These working groups are being headed up by a steering group which feeds back to the Ministry of Housing, Communities and Local Government (MHCLG).
The Institute has also responded to consultations which have been issued by the MHCLG and we have an established Fire Taskforce. If you wish to become involved on the Taskforce, please do contact us to receive information on the process.
Members will have seen the recent survey in AT Weekly asking members to submit their experiences in securing PII to CIC. CIAT has responded to this research and would caution members to scrutinise their policies to ensure that they are adequately covered in line with the Code of Conduct.
There have been several recurring themes that the industry has become accustomed to hearing over the past couple of years, such as poor communication, poor workmanship, inadequate level of detail etc. While these statements are not inaccurate, what they do not do is promote what is and has happened as a result of these incredibly harrowing events.
After the publication of the Cole Report in February 2017, the Minister challenged industry to work together, to look forward and, in effect, change the way that the procurement and delivery of buildings was carried out to such an extent that the mistakes and errors should never appear again.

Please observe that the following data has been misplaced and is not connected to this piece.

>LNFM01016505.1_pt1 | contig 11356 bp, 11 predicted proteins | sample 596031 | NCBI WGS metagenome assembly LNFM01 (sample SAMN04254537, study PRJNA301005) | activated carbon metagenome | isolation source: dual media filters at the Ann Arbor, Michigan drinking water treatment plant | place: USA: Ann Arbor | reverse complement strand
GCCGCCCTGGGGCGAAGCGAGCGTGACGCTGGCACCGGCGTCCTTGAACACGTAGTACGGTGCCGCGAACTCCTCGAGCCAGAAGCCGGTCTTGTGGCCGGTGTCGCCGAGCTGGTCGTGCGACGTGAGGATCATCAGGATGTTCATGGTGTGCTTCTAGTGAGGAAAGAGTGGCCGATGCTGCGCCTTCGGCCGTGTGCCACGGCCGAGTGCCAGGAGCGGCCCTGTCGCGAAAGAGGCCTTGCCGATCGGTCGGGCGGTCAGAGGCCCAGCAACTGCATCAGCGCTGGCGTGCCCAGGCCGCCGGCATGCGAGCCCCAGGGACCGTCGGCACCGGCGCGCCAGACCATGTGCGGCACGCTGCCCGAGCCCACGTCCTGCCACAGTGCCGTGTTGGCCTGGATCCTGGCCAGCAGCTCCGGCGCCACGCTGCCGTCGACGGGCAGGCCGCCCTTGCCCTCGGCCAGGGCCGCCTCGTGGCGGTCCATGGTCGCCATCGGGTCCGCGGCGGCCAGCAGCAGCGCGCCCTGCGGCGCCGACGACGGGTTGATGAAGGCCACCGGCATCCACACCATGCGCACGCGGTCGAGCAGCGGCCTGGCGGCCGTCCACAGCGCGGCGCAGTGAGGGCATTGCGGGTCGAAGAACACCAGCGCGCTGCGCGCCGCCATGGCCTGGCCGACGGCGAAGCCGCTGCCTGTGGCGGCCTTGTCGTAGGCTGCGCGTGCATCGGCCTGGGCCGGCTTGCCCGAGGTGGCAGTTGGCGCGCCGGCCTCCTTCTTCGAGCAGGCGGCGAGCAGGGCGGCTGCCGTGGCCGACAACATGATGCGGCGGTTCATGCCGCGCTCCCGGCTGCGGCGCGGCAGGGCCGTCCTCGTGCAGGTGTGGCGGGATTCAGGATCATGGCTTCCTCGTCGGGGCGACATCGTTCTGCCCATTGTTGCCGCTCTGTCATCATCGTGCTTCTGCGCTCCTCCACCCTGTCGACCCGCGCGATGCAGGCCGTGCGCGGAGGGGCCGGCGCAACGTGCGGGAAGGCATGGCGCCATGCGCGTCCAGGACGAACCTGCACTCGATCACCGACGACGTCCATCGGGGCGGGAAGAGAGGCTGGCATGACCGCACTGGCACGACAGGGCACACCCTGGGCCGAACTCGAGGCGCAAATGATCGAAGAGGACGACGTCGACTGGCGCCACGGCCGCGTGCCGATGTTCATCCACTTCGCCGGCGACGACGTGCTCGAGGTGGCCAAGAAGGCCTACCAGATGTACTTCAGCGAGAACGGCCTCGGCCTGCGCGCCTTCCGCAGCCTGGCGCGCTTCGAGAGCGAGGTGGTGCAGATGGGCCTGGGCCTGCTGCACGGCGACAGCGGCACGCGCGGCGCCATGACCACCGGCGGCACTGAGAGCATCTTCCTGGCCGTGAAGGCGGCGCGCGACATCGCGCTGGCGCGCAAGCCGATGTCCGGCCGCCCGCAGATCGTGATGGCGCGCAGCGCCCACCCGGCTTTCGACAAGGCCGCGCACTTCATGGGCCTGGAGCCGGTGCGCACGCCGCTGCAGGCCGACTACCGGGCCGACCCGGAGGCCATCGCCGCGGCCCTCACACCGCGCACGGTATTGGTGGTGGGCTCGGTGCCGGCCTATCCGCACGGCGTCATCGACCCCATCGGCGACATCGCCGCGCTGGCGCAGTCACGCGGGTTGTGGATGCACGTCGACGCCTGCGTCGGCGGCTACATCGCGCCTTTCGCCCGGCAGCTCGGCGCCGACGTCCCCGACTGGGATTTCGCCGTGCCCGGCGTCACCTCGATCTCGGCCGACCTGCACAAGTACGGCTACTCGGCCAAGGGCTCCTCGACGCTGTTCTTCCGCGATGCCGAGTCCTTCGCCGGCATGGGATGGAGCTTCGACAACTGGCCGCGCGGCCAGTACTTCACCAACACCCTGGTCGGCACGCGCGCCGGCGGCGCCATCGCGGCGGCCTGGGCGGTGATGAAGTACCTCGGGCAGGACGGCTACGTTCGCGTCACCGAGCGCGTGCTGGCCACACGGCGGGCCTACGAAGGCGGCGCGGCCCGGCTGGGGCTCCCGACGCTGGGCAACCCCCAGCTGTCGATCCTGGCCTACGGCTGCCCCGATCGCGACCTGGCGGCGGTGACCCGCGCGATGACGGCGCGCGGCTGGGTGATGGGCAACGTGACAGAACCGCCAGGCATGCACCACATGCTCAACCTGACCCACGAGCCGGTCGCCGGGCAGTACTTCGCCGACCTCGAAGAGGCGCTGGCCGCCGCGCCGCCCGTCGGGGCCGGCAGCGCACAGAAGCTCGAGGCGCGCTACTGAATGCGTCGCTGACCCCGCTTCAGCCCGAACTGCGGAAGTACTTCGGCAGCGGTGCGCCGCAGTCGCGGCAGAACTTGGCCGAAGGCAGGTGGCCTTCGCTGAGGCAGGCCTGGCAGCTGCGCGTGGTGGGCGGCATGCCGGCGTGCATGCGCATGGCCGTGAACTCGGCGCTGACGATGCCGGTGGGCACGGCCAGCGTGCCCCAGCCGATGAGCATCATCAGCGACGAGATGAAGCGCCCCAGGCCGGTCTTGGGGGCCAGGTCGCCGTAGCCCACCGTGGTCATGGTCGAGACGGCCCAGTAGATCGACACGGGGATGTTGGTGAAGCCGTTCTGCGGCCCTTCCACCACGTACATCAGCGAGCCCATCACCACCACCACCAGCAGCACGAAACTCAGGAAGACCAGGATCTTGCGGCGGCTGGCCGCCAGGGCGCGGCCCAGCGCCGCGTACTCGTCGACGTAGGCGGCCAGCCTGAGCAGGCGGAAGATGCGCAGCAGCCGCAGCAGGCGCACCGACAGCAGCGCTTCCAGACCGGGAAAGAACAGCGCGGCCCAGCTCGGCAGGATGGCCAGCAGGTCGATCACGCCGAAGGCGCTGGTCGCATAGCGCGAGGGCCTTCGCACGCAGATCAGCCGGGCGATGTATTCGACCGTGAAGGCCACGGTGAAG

So, what has the Scottish industry done and what input and influence has CIAT had in moving things forward?
Construction Scotland has set up a professional consultants’ forum which will be a long-term partnership between the professional bodies (of which CIAT is an active member) to provide guidance to the ministerial working groups.
There is currently a major review of the compliance and enforcement legislation in relation to the Building Regulations. CIAT is an active member of the review group and our voice is being heard and listened to.
There is also a major review of fire safety in buildings – Section 2 of the Regulations (running concurrently with the compliance and enforcement review). CIAT is also an active member of this working group.
What this shows is that chartered architectural technologists have a unique and highly sought-after skillset and, at government level, CIAT is a well-respected organisation, whose chartered members are actively sought to assist and provide advice.
About this article
This article was written by Francesca Berriman MBE, HonDTech, CEO of The Chartered Institute of Architectural Technologists (CIAT). It first appeared in the Autumn 2018 issue of Architectural Technologist (AT) and can be accessed here.